- [en-US] What is the CBOE Volatility Index VIX?
- Alternative names for the VIX
- How the VIX Works
- Alternative methods for measuring volatility
- Utilizing VIX on a wider level
- We can help
- What is the VIX volatility index?
- How do you track the VIX?
- Why is it so important?
- What Is The VIX Volatility Index?
- What Is the VIX?
- How Does the VIX Measure Market Volatility?
- How Can You Invest in the VIX?
- Making Investment Decisions the VIX
- VIX – Definition, Overview of the CBOE Volatility Index
- Uses of the VIX Volatility Index
- How Option Prices Reflect Volatility
- History of the VIX
- Related Readings
[en-US] What is the CBOE Volatility Index VIX?
The Cboe Volatility Index is generally referred to as the VIX, and it was originally created by the Chicago Board Options exchange (CBOE).
It offers a gauge of the risk in the market at any given time and the prevailing sentiment of investors, by creating a real-time VIX index the volatility expected over the next 30 days.
The VIX index is created on the basis of the price inputs of the S&P 500 index options.
Alternative names for the VIX
The VIX has also been known as the Fear Gauge and Fear Index, because it is used by the s of portfolio managers, researchers and investors to ascertain factors fear, stress, and risk within the market, and the levels they are running at before making any investment.
How the VIX Works
Where stocks are concerned the degree of volatility present refers to the variation in the trading price achieved over a set period of time. Two stocks in similar tech companies – Stock A and Stock B – may close on a specific date at prices of $105.29 and $104.
89, making them broadly similar in value. Looking back at the way their prices had fluctuated over the previous month, however, reveals that within those 30 days the price of Stock A swung between highs and lows much more than that of Stock B.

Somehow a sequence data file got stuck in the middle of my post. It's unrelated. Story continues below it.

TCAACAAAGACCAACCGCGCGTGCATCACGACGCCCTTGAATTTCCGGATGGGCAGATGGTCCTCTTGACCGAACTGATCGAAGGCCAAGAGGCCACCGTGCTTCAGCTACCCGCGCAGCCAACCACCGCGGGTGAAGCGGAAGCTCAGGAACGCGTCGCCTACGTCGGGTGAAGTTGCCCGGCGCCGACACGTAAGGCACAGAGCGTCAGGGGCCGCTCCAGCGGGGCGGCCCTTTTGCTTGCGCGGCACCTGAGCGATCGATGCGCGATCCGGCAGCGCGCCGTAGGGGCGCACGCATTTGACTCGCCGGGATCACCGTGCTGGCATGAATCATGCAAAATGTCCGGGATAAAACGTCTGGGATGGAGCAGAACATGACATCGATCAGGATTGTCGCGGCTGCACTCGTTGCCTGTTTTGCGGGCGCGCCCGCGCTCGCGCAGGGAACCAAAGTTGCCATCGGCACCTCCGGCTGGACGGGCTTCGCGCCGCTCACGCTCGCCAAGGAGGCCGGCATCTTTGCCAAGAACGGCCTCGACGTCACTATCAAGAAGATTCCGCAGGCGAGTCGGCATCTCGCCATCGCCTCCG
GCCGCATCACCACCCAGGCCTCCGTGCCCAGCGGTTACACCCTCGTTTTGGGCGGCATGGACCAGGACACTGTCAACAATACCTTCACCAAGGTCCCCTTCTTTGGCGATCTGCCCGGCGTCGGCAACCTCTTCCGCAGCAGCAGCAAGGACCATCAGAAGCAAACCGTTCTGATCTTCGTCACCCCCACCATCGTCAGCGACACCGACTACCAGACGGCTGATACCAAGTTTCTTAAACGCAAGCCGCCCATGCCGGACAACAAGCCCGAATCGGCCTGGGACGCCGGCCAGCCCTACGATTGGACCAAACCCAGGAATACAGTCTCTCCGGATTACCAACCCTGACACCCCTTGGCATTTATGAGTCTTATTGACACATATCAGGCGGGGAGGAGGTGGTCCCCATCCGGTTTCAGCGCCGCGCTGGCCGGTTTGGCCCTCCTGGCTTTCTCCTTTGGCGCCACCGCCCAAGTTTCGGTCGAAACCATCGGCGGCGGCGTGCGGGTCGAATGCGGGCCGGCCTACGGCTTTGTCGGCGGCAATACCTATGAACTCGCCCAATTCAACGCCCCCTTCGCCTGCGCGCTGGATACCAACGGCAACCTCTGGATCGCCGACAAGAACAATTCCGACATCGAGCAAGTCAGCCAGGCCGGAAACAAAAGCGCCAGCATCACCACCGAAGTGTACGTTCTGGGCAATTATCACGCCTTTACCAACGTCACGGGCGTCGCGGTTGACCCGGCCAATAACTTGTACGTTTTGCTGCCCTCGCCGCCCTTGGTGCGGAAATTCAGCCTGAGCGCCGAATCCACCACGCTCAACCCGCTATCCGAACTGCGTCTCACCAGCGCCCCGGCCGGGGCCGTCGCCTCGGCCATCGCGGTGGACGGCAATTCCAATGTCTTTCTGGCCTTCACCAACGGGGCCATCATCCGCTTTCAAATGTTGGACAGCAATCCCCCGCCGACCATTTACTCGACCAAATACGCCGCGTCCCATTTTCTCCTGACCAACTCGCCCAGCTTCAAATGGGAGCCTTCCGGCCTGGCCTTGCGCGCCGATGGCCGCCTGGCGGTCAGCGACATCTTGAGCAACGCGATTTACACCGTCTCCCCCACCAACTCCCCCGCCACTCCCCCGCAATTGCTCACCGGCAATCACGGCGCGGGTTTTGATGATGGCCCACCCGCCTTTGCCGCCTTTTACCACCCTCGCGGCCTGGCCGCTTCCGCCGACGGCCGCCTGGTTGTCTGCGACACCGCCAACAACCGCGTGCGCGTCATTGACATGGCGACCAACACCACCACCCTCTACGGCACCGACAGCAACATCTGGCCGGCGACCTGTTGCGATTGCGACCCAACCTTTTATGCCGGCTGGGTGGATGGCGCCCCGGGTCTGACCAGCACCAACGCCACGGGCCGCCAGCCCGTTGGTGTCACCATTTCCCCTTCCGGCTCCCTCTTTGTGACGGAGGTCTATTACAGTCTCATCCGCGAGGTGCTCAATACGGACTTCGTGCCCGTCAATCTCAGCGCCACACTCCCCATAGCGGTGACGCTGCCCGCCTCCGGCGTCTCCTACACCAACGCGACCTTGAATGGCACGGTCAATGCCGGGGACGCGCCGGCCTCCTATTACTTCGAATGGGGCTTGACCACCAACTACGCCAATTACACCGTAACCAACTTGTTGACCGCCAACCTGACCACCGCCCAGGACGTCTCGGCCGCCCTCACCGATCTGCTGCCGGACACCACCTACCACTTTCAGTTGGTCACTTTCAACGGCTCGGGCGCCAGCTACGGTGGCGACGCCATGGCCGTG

This indicates that Stock A was much more volatile for that particular month.
Drilling deeper into this example, however, might reveal that over the previous three months, rather than just one, it was Stock B that experienced the wider price swings, making this the more volatile stock over a longer time frame. By measuring price swings over a set period of time the VIX enables investors to build a picture of the volatility – and therefore risk – of individual stocks.
Alternative methods for measuring volatility
Two methods are used to ascertain the volatility of a stock or other financial instrument. The first, as detailed above, involves calculating on the basis of the price over a historical period.
This method measures the average variance and standard deviation of price data sets from the past.
The range of stock prices used can be entered into a program MS Excel and the volatility calculated using the STDEVP() function.
The figure this method produces is called historical volatility and the standard approach is to take the volatility for the past three months, for example, and assume that the same pattern will follow over the next three months.
The other method uses option prices rather than the value of the stocks themselves. The price of options depends on the probability of a stock hitting a price known as the strike price or exercise price. For example, stock in Amazon might be trading at $252 per share.
A call option on the stock has a strike price of $260 and one month to expire. The price of this option is clearly a perception of how much the stock will move within a month, which equates to the volatility of that stock.
The fact that option prices are available on the open market means that they can be used as a tool to calculate the perceived volatility of the stock in question – in this case Amazon.
Volatility calculated in this way is known as implied volatility as it looks forward to how much the price is expected to shift, rather than back to how much it already has shifted.
Utilizing VIX on a wider level
The same techniques outlined for calculating the volatility of a specific stock can be widened to calculate the volatility of a specific sector or an entire market.
By observing the price shifts in an index such as the NASDAQ Bank Index, it is possible to take data relating to more than 300 stocks from the banking and financial services sector and use that data to assess the volatility of the sector as a whole. The same methods can be applied to an entire market, such as the S&P 500.